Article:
What you need to know to successfully market to Gen Z on social media

Generation Z is a powerhouse of a demographic that all marketers should be paying attention to. Gen Z, for reference, are currently between the ages of 12 and 27 years old. They’re bridging from education into their early workforce years, but what makes them unique in relation to other generations is that they’re true digital natives.

They’ve only known high-speed internet and social media platforms (the elder Gen Z population was born in 1997, making them the ripe old age of 10 when platforms like Facebook and Twitter were really taking off). They’re accustomed to an online experience, from learning about trends to making purchases. If you’re a digital marketer, here’s what you need to know about Gen Z to make smarter social media strategy and tactical choices.

Lean into Video

Pew Research shows that Gen Z is highly present on video-centric social media platforms like YouTube (93%), Instagram (78%), Facebook (67%) and TikTok (62%). Not only are they active users, they’re invested users:

  • 70% of Gen Z watches YouTube daily
  • Gen Z spends an average of 24-48 hours per month on TikTok
  • 55% of Gen Z prefer short-form video content

With 75% of them choosing mobile as their go to technology, make sure you’re capturing content and producing it within the app from your mobile device. This will create a mobile-first experience. But most importantly, make sure to capture their attention within five seconds or you’re bound to get the dreaded swipe up.

Entertain, with a Purpose

Gen Z may be the youngest active generation in the social media and e-commerce space, but they have clear thoughts and expectations from brands online. Yes, the bulk of Gen Z (a whooping 97%) uses social media as their source of entertainment, but they also use social for news and information, shopping, trendspotting and advocacy. If your social media strategy has one of these goals, make sure your presentation is also authentically entertaining. Your bottom line depends on it.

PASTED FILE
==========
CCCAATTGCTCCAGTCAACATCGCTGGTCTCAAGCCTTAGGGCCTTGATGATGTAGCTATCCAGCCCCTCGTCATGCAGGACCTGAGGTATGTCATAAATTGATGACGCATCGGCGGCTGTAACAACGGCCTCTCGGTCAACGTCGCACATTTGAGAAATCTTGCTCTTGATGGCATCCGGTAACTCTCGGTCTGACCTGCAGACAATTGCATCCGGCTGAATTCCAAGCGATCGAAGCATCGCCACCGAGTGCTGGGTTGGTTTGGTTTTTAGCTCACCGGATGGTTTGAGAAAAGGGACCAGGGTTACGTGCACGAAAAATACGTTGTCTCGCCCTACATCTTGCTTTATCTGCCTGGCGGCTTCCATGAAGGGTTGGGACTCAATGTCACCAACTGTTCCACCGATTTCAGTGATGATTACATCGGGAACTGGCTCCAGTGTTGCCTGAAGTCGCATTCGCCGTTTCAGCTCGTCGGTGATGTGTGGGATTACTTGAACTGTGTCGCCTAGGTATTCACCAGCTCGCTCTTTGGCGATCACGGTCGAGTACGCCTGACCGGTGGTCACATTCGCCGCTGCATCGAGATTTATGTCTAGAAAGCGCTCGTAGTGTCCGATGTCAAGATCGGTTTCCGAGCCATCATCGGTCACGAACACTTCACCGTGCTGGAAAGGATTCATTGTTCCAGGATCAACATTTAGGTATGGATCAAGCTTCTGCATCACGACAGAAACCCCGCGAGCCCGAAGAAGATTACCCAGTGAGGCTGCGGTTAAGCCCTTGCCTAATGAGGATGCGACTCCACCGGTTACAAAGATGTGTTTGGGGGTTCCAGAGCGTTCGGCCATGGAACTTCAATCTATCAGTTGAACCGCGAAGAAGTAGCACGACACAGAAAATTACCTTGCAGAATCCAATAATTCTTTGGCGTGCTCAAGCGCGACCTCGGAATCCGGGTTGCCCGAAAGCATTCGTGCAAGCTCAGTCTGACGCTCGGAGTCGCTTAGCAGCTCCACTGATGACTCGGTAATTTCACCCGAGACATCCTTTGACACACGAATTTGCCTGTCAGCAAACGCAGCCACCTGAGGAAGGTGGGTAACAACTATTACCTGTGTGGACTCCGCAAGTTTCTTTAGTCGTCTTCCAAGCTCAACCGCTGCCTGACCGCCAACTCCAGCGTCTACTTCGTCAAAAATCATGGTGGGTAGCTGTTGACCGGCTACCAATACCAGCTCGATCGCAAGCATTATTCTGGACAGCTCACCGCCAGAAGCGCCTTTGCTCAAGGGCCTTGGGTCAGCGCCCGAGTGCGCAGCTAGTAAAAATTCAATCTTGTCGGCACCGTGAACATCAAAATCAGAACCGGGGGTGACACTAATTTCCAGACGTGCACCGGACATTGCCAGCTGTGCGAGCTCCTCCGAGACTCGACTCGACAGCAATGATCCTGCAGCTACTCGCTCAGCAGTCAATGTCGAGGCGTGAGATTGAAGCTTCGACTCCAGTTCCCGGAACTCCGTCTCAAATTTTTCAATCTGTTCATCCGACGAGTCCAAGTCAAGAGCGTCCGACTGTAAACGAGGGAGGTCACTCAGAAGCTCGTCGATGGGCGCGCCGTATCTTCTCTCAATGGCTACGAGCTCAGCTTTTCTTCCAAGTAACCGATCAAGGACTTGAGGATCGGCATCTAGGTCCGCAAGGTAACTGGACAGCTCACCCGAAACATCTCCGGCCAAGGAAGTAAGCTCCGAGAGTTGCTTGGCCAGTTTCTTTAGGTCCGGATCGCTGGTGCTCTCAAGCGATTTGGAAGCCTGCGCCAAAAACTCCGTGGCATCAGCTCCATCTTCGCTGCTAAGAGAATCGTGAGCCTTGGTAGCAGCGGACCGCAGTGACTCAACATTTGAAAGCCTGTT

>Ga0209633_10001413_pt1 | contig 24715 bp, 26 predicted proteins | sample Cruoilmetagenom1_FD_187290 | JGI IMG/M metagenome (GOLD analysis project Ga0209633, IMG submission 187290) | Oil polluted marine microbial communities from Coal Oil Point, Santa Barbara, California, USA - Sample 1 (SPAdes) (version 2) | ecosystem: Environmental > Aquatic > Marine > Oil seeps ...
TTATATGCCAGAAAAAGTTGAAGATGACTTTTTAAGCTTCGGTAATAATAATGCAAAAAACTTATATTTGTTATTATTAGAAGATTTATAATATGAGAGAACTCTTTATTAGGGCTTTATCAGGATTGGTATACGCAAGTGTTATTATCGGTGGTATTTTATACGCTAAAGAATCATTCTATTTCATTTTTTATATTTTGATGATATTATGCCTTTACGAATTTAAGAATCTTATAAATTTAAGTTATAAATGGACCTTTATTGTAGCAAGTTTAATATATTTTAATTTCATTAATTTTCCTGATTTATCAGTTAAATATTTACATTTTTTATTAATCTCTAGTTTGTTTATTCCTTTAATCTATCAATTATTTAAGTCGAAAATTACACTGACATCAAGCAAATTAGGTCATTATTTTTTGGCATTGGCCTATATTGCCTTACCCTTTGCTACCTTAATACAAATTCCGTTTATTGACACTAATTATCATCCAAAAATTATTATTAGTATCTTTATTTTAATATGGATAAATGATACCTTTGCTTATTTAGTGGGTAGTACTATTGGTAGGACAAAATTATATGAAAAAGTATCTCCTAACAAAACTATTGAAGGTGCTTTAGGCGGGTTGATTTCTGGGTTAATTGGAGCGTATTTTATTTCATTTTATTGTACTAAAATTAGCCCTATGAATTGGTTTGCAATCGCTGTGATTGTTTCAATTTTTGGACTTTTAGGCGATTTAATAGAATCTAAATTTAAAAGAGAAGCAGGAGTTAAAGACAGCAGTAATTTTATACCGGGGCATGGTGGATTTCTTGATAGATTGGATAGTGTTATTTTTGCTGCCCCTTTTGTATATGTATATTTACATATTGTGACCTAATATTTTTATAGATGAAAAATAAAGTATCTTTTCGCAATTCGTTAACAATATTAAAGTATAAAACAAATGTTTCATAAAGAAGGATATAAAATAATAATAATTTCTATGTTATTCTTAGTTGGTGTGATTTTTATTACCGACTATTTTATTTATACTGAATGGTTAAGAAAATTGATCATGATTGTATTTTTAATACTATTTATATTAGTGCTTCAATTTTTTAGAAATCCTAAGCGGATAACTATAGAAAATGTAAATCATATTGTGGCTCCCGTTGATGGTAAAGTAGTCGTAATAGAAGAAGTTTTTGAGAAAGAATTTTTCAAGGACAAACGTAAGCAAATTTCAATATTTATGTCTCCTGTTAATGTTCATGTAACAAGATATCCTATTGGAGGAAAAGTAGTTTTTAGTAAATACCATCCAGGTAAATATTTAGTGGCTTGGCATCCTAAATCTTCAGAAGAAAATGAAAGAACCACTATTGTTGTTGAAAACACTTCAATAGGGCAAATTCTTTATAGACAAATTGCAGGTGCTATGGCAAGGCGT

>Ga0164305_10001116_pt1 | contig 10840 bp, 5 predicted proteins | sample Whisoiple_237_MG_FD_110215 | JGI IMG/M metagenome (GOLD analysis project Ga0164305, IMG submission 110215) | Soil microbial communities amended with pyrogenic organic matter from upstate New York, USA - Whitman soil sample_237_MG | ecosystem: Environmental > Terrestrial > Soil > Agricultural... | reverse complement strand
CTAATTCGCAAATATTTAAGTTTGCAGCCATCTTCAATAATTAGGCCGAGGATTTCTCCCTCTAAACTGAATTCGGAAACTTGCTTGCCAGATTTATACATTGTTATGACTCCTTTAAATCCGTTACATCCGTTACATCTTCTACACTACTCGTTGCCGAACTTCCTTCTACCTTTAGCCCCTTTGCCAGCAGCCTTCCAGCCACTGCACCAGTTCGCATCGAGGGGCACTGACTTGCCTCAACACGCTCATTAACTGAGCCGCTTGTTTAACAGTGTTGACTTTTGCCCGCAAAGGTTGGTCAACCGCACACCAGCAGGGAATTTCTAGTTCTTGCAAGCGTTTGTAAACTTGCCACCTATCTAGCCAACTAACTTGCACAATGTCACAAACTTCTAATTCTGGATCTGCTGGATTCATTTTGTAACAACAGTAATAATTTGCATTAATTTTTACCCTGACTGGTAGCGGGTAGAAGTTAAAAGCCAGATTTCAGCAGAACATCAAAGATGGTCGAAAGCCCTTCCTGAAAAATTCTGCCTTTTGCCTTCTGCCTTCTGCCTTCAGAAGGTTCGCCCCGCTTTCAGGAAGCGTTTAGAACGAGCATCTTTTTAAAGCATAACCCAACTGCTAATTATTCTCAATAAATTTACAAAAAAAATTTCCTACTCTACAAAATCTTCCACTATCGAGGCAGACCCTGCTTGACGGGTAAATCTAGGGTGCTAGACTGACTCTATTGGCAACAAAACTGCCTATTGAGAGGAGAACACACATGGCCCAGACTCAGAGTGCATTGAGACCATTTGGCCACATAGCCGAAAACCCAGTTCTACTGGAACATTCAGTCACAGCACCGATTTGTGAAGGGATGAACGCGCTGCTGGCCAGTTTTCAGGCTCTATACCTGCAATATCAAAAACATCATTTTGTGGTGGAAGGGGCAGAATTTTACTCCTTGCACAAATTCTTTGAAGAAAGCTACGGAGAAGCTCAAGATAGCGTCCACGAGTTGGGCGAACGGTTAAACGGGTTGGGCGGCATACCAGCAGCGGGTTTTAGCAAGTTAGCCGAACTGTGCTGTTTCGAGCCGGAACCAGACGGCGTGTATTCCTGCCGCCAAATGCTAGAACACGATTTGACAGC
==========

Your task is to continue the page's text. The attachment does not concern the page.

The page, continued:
• 97.5% of Gen Z uses social media as their top source for shopping ideas
  • 50% get fashion and beauty inspo from digital content
  • 46% of Gen Z trusts brands that create authentic content on social media

On top of that, Gen Z thinks businesses should serve communities and society rather than simply making good products and services: 57% trust companies that take social causes seriously on social media. A good case study here can be seen with LL Bean, which values mental health and took a month “Off the Grid” in recognition of mental health awareness month.

Understand how Gen Z uses Each Platform

Last, but certain not least, when marketing to Gen Z on social media, you really need to understand how they use the platform. Gen Z is influencing the direction in which social media platforms are evolving because of how they spend their time on social media, which impacts media trends, consumer behaviors and economic trends.

For example, Google search? Who is she? Forty percent of Gen Z users say they use TikTok and Instagram over Google when it comes to search for answers and exploring content. That means, you need to be creating content that informs, you need to post at a frequency that establishes your authority on a subject, and you better have a smart hashtagging and keyword strategy within your post.

Did we mention Gen Z are digital natives? They’re used to procuring a variety of things at their fingertips, which makes them a prime target for e-commerce professionals. Many social platforms like TikTok, Pinterest and Instagram have shopping and in-app purchasing functions, and we can probably thank the 83% of Gen Zers that say they shop on social media for that.


Amanda Colocho

Amanda joined Hodges in 2015 after earning her undergraduate degree in mass communications and public relations from VCU. Since then, she’s been flexing her media relations, content strategy and social media muscles on accounts like Virginia Distillery Company, Motorcycle Law Group, Hilldrup, Kroger, Virginia Outdoors Foundation and Swedish Match’s Umgås Magazine.

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